Brothers and sisters:
There seems to be a disconnect between business and labor over the value of each. I once heard it put that “you cannot love the employer and hate the employee” and its logical extension “you cannot love the employee and hate the employer.”
The Right demonizes labor, organized labor in particular, in its quest to maximize the profits of its corporate patrons. They champion Right-to-Work legislation, limitations on public-sector union negotiating, the perpetuation of the view of union leadership as dues collecting, racketeering, do-nothings and the minimization of the skilled workforce that produces the returns for their shareholders.
The Left views corporations as evil opportunist building their fortunes on the backs of the good and noble workers. They keep worker’s wages artificially low, attempting to drive a wedge between co-workers and caring more for their profit than the people that produce it.
The worst part is that if you know history you know they are both correct. There was a time when organized labor worked more like organized crime and men like Rockefeller, Carnegie, Ford and Edison defined greed. That was a century ago and the stereotypes are perpetuated and amplified today with our instant communication society.
For over a century unions have been the counter to the industrialists and we in the union movement have succeeded in building a society where fairness and safety in the workplace is paramount to the mutual success of the members and the companies that employ us.
The most important part for both to remember is that companies need to make a profit for their shareholders and employees need to be able to purchase goods and services that support their employers. This is true whether you work for a mom and pop shop or a global enterprise: each needs the other to exist. While it seems that this is stating the obvious, many men and women of good intention, in attempting to further the agenda of their organization, lose sight of this fundamental truth.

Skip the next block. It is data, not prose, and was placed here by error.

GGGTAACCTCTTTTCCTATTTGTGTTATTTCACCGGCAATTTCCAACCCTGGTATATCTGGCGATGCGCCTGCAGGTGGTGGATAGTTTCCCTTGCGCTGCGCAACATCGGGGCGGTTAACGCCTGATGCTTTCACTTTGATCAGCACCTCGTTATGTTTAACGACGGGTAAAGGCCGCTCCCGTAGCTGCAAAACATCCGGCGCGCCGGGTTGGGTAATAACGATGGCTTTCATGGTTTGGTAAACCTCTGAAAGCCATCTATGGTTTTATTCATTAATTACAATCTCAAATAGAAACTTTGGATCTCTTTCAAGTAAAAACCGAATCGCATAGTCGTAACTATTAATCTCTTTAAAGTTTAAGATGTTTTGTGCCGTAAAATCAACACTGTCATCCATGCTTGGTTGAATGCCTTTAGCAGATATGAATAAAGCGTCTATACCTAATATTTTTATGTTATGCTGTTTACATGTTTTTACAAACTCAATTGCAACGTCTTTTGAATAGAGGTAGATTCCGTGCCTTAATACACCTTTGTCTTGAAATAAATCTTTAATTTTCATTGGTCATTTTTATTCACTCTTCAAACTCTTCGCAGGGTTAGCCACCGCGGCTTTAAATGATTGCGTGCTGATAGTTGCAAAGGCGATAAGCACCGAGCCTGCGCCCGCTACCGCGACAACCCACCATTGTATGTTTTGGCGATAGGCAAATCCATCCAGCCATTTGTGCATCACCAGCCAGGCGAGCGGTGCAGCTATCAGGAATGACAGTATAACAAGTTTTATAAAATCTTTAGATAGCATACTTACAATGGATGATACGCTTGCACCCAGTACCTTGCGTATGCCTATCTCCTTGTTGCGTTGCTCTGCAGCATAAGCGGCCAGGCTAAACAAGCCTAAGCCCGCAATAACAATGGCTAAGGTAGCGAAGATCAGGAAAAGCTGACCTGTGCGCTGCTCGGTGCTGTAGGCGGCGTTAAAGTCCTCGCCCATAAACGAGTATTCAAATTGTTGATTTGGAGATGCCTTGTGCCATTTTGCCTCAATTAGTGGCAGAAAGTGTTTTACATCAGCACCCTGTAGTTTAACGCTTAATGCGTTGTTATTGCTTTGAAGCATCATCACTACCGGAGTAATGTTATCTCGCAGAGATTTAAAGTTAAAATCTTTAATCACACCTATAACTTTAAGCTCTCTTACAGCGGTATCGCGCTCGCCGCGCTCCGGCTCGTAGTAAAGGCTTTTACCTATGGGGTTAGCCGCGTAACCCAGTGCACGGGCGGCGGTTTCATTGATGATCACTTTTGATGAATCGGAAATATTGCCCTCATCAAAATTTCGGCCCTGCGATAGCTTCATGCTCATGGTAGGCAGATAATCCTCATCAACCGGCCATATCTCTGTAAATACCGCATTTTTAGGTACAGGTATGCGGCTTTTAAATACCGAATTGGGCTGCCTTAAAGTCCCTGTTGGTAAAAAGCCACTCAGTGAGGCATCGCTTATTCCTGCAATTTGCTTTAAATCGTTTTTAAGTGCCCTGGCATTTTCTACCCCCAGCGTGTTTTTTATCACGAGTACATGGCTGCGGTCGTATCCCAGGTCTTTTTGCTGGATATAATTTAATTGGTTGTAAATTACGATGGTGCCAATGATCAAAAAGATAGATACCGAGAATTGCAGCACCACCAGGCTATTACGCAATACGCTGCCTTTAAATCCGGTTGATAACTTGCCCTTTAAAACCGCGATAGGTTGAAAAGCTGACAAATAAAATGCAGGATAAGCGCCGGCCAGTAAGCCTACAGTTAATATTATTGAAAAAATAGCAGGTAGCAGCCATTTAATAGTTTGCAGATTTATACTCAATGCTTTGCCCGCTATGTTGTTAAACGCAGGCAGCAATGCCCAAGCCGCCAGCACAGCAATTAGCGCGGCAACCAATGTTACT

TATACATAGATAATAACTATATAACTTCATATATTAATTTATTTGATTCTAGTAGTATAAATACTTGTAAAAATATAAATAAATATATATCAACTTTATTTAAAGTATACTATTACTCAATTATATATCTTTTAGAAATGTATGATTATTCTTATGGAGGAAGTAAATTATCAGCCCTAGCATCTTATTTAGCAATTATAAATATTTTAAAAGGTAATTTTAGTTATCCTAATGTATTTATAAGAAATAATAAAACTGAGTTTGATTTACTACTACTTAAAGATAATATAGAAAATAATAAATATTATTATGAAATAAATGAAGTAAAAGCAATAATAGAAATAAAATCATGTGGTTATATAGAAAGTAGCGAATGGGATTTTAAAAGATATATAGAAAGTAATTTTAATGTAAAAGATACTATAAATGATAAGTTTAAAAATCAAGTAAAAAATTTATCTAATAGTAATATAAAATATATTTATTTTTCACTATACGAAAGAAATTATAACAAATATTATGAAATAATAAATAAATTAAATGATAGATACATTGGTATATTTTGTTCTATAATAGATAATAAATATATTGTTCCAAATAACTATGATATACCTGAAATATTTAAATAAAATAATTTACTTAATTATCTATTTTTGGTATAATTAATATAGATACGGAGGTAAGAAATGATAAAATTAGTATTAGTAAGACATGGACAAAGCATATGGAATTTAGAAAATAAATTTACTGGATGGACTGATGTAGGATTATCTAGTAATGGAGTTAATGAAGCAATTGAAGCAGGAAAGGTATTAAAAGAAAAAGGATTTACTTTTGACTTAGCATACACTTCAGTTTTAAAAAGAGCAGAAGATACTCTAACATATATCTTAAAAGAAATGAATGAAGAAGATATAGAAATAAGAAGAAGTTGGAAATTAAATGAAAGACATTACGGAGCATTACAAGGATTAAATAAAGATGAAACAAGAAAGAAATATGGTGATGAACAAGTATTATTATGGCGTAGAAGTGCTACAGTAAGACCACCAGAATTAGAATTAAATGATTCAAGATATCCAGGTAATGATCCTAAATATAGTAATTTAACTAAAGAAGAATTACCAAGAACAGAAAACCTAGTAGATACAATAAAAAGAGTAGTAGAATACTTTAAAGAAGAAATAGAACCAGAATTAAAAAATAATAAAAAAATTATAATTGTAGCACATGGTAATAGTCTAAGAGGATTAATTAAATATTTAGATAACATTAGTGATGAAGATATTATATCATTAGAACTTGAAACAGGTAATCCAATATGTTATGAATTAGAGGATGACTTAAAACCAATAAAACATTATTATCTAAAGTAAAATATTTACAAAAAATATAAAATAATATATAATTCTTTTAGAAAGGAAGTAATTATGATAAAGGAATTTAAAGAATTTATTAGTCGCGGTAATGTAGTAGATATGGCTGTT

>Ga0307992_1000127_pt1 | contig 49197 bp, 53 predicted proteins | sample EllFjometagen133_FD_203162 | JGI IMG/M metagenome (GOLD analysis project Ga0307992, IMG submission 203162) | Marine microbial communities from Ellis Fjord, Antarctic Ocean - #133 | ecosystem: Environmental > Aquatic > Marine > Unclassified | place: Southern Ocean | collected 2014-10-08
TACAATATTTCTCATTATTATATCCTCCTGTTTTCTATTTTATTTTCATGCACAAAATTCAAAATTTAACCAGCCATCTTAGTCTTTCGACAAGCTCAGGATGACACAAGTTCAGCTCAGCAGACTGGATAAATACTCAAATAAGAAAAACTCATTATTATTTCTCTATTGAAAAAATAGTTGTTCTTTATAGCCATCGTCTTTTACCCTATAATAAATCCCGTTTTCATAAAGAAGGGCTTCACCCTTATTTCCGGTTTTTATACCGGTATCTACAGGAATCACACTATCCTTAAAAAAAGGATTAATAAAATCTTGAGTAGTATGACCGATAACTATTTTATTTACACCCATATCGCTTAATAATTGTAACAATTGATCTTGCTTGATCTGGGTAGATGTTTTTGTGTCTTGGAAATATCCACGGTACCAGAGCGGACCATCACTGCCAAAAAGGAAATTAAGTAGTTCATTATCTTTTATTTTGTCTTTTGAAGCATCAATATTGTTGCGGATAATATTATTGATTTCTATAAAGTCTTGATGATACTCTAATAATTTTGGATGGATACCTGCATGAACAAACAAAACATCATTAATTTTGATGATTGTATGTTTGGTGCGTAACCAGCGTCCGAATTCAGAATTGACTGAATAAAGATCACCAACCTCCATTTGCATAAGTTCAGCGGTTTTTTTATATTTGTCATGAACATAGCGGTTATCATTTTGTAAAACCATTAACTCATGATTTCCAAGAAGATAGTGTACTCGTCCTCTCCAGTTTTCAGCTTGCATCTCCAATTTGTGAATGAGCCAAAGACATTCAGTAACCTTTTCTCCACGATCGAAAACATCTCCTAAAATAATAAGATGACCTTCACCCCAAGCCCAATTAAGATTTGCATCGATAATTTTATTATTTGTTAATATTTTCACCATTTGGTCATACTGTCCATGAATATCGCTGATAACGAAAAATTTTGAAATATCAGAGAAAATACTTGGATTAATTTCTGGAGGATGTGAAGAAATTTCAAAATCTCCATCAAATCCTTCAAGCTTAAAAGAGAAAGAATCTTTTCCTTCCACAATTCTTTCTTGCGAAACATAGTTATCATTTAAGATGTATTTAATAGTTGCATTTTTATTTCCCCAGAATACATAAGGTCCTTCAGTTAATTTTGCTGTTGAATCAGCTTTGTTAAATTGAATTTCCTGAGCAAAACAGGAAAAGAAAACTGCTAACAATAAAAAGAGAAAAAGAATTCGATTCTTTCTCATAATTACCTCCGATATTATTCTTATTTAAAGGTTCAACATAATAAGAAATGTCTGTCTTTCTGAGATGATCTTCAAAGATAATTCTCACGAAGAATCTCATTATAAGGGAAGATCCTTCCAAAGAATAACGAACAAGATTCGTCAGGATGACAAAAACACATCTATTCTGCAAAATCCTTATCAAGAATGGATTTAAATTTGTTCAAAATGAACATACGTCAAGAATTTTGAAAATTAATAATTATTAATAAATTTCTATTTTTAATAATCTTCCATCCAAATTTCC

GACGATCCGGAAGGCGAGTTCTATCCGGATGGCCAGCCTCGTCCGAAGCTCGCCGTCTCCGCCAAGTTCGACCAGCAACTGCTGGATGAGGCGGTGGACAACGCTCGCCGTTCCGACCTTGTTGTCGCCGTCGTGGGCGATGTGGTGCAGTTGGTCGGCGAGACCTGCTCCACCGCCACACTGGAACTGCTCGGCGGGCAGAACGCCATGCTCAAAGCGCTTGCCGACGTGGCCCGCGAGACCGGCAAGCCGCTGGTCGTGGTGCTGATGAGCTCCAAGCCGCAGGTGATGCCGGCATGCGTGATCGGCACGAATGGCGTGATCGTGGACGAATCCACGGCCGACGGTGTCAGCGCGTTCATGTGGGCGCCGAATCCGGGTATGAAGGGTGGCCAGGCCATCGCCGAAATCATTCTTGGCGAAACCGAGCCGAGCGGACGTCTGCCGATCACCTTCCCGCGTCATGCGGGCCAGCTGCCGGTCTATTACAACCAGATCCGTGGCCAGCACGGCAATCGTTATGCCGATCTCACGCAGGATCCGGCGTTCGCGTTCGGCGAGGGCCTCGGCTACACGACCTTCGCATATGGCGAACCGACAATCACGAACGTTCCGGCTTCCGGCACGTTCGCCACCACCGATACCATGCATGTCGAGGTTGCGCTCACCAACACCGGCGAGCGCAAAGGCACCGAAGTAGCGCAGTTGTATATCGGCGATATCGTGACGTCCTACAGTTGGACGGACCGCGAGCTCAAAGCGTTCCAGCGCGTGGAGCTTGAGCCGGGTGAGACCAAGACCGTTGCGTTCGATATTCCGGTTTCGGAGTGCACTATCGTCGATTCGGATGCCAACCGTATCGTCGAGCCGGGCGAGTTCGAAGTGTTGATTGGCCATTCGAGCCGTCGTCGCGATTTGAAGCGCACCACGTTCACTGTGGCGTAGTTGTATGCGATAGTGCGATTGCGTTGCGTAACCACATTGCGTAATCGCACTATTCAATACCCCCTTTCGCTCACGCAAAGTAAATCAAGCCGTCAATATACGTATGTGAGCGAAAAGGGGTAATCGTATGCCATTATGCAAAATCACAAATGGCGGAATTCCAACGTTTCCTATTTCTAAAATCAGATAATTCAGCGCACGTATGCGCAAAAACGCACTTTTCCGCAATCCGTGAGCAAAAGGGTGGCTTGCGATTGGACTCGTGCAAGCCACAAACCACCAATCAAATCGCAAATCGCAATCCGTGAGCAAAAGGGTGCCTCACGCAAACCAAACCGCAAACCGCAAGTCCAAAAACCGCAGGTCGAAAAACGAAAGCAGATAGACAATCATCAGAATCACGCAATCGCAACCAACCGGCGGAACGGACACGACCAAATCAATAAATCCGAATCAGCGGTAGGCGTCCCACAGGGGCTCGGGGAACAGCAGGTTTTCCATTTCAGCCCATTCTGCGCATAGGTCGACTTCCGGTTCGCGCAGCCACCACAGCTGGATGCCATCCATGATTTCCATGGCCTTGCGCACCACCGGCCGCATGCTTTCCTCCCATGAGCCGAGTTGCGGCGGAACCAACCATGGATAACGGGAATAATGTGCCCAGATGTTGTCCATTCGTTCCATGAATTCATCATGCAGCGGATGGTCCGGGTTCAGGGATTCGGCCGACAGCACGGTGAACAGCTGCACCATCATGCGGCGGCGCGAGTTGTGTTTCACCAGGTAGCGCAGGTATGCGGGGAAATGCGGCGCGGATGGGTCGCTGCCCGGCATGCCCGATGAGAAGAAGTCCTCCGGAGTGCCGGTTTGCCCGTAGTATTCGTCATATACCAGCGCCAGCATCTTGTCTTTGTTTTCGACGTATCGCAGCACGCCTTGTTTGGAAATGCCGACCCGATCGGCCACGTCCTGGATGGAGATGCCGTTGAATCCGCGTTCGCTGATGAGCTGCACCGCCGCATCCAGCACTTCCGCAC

When management and labor work together there is nothing they cannot accomplish.
There are two upcoming events every member should circle on their calendar. First is April 20th for the Annual Local 17 Retiree’s Dinner. It will be held at Frank Sterle’s Slovenian Restaurant, 1404 East 55th Street. Doors open at 5:30 with refreshments and a family style dinner at 6:30. The cost at the door is $30 for active members and free for retirees.
The Annual Golf Outing will be June 2nd at Mallard Creek Golf Club, 34500 Royalton Road, Columbia Station. Tee time is 10 am and includes golf, refreshments and dinner. The cost is $90 per person. To reserve your spot at both events, contact Mike Hogan at firstname.lastname@example.org or Business Agent Tim Moennich at 431-8808.
Where are they working?
Dave Lehotan and Kevin Driscoll doing a car station and call buttons at Margaret Wagner for Schindler,
Matt Weingart, Scott Hicks, Dave Bruner, Mark Byram, Ron Rittwage, Brian Owens, Cristino DeJesus and Chris Wyatt at the casino for Schindler,
Bob Myer and Tom Gombar installing a freight car at the art museum for Kone,
Bob Garman and Robin Eaton doing a mod at Breckenridge for Thyssen,
Dave Hess and Dave Adrian putting a car back in service at 1001 Euclid for Thyssen,
DJ Springs, Gregg Seaman, Joe Simcic, Ric Supinski, Ken Eaton and Tony Karovich at Eaton headquarters for Otis,
Charlie Donner and Randy Thompson installing a freight car at Bass Chemical for Thyssen,
Gerard Szemerkovsky and Ric Supinski at Warrensville YMCA installing a two-stop hydo for Otis,
Tom Kelly and Mark Mehnert doing a jack job at Hillcrest Hospital for Otis.
As of this writing there are 16 mechanics and two apprentices out of work.
Till next month…
Work smart, work safe and slow down for safety,